Citing her son Trig having Down syndrome, former GOP Vice-Presidential candidate and Tea Party icon Sarah Palin told an audience in Waco, Texas today that she thinks health care reform deserves a chance to succeed: “I’ve always said that kids with special needs deserve special help. And if the recent health care legislation can help kids like Trig, it deserves a chance.”
While some Tea Party members accused Palin of “flip-flopping” on health care reform, Sean Hannity of FOX News disagreed: “Sarah Palin is not the extremist that much of the media likes to portray her and she supports bipartisan solutions when they make sense.” On the heels of last weekend’s campaign appearance for John McCain, Palin appears to be moving to expand her base in preparation for her expected presidential run in 2012.
Progressives may be underestimating Sarah Palin. Long viewed as too uninformed and extremist to win a national election, Palin is repackaging herself as a moderate – without jeopardizing her conservative base.
With polls showing overwhelming support for protecting children with pre-existing conditions, it makes little sense for Republicans to be trapped on the wrong side of this issue. That’s why even conservative pundits are largely praising Sarah Palin’s announcement that she wants to “give health care reform a chance to succeed.” Palin movingly described the problems her own family would face if unable to obtain insurance because of her son Trig having Down syndrome. She told the crowd, “as a parent, I believe the government needs to help people in such situations.”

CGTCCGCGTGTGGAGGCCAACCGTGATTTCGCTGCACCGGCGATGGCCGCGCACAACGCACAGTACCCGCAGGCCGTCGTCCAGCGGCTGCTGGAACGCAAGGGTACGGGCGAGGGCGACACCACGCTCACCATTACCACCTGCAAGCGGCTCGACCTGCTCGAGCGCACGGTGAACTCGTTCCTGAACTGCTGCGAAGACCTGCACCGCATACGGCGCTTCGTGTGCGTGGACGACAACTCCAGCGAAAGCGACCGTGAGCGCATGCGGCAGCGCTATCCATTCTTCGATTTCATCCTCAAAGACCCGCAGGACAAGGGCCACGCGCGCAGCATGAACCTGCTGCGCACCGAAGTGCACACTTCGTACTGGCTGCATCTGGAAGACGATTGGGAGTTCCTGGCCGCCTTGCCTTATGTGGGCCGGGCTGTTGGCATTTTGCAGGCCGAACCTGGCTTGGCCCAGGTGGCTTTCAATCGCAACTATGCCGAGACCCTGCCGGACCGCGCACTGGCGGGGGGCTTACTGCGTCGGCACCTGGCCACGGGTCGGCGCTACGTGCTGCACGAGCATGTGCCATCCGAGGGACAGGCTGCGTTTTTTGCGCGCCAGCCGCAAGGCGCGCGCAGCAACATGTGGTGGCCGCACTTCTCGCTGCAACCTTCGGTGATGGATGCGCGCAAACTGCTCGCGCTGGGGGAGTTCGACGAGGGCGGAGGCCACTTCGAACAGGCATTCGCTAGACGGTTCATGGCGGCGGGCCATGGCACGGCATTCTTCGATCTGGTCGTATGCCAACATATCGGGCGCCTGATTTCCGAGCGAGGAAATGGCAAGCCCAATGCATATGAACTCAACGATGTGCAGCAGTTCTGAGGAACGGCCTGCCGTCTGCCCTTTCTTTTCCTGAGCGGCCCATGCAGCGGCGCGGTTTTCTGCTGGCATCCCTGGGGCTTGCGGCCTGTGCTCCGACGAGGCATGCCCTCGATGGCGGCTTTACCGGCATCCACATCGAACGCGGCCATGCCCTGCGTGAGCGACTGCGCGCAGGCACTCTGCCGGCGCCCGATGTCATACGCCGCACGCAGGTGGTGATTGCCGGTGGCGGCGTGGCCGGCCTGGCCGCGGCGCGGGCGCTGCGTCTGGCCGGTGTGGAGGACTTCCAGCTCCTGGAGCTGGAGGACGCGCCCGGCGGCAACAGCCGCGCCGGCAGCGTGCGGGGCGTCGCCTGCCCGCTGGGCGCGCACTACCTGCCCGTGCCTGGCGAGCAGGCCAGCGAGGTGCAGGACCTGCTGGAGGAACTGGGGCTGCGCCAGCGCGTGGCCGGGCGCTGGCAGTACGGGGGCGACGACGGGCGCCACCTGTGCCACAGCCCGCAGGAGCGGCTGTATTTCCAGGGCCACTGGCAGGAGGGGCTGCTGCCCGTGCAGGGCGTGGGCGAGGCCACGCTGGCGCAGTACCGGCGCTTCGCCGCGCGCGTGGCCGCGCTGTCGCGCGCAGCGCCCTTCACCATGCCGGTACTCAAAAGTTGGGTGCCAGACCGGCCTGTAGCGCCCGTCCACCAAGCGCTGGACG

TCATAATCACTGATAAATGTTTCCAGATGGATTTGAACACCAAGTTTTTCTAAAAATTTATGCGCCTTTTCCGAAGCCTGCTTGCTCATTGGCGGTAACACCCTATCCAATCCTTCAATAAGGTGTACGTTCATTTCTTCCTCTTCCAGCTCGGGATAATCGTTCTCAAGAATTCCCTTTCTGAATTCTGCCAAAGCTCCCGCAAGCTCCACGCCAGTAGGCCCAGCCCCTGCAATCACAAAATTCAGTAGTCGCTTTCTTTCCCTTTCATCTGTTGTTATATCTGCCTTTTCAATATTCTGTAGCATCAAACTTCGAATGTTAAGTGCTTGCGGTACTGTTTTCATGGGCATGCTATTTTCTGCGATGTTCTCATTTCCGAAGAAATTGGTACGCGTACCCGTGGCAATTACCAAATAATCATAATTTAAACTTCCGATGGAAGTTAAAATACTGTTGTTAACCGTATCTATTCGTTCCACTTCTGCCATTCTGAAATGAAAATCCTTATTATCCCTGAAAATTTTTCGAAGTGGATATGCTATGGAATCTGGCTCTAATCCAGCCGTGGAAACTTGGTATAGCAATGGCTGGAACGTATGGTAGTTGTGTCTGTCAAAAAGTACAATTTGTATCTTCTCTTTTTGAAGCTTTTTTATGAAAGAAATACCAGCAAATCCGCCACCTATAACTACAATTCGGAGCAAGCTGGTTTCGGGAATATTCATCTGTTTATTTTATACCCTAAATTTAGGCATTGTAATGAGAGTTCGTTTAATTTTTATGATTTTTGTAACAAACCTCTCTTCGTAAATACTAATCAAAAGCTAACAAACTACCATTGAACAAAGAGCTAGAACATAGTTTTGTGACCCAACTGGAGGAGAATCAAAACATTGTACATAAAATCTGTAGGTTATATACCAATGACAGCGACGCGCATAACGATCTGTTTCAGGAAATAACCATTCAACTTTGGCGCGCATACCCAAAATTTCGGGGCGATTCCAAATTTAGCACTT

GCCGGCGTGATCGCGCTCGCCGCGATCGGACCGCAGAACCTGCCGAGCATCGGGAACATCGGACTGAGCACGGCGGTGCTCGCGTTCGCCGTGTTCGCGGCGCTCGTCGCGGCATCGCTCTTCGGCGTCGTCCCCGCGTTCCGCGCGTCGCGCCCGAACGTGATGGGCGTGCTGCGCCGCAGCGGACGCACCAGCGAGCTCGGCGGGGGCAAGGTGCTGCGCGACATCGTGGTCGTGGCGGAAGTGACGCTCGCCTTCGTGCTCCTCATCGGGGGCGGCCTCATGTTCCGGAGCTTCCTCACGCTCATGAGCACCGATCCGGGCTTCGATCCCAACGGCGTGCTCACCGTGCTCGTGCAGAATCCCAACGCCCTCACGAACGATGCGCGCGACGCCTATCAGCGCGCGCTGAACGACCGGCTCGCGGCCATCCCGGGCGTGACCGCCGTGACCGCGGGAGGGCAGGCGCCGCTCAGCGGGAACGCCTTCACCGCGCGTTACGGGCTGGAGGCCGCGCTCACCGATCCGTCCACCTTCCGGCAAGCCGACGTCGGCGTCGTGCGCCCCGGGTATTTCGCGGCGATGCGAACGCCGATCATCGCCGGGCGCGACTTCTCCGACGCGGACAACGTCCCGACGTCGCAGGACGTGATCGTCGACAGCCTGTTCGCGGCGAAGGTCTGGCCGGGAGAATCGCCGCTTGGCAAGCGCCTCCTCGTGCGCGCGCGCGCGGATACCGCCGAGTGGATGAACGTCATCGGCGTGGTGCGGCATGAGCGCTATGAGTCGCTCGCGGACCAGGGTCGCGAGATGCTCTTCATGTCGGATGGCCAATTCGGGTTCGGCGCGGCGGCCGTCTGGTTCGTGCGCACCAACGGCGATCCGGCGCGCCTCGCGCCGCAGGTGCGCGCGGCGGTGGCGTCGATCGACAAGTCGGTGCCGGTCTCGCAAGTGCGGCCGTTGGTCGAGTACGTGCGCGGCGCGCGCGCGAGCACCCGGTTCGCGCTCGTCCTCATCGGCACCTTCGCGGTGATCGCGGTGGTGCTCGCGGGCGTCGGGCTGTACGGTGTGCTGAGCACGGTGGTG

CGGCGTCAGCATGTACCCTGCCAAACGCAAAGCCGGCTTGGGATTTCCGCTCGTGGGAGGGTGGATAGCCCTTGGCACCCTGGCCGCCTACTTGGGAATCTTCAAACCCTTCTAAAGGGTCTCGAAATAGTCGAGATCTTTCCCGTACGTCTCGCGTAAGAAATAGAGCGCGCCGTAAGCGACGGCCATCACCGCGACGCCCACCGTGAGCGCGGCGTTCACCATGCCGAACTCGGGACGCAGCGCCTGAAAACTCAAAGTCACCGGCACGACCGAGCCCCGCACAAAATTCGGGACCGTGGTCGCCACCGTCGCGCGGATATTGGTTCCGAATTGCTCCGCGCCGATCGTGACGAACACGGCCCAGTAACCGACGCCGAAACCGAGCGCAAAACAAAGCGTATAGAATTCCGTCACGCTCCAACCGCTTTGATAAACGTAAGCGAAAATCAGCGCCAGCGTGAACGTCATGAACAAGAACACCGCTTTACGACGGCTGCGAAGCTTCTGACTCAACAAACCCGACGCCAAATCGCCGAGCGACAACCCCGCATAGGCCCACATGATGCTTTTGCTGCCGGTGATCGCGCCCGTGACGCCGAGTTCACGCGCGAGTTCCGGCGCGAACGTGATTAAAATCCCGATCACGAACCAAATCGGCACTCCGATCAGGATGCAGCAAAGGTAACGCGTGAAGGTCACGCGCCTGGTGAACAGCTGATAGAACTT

Palin’s statement comes only days after she surprised supporters by appearing at a campaign event for her former running mate, Senator John McCain. McCain and his former campaign team have been bad mouthing Palin since the November election, and his primary opponent, J.D. Hayworth, is a big favorite of the Tea Party crowd.
Nevertheless, Palin appeared next to McCain, telling the crowd that McCain was in fact aligned with the Tea Party. While media reports indicated that many attendees were Hayworth supporters, Palin’s backing of McCain is consistent with her attempt at rebranding herself as a “mainstream” and “common sense” Republican.
Sarah Palin is the least predictable of politicians, and nobody has gotten rich betting on her next steps. But the talk is that she will either start a television talk show and/or radio show, distinguishing herself enough from Hannity, Limbaugh, Levin and the other right-wing talkers to bolster her more “moderate” image.
Will it work? With Mitt Romney on the defensive over health care, and no other strong candidate likely to emerge, Sarah Palin is well situated to be the Republican Party presidential nominee in 2012.
It’s becoming clearer each day that the Republican Party either nominates Palin to head its ticket in 2012 or alienates its activist base. And you can be sure that if she is again asked in an interview what newspapers she reads, she’ll quickly name the Wall Street Journal, New York Post, and other Rupert Murdoch owned publications.
Randy Shaw is the author of Beyond the Fields: Cesar Chavez, the UFW and the Struggle for Justice in the 21st Century.Filed under: Archive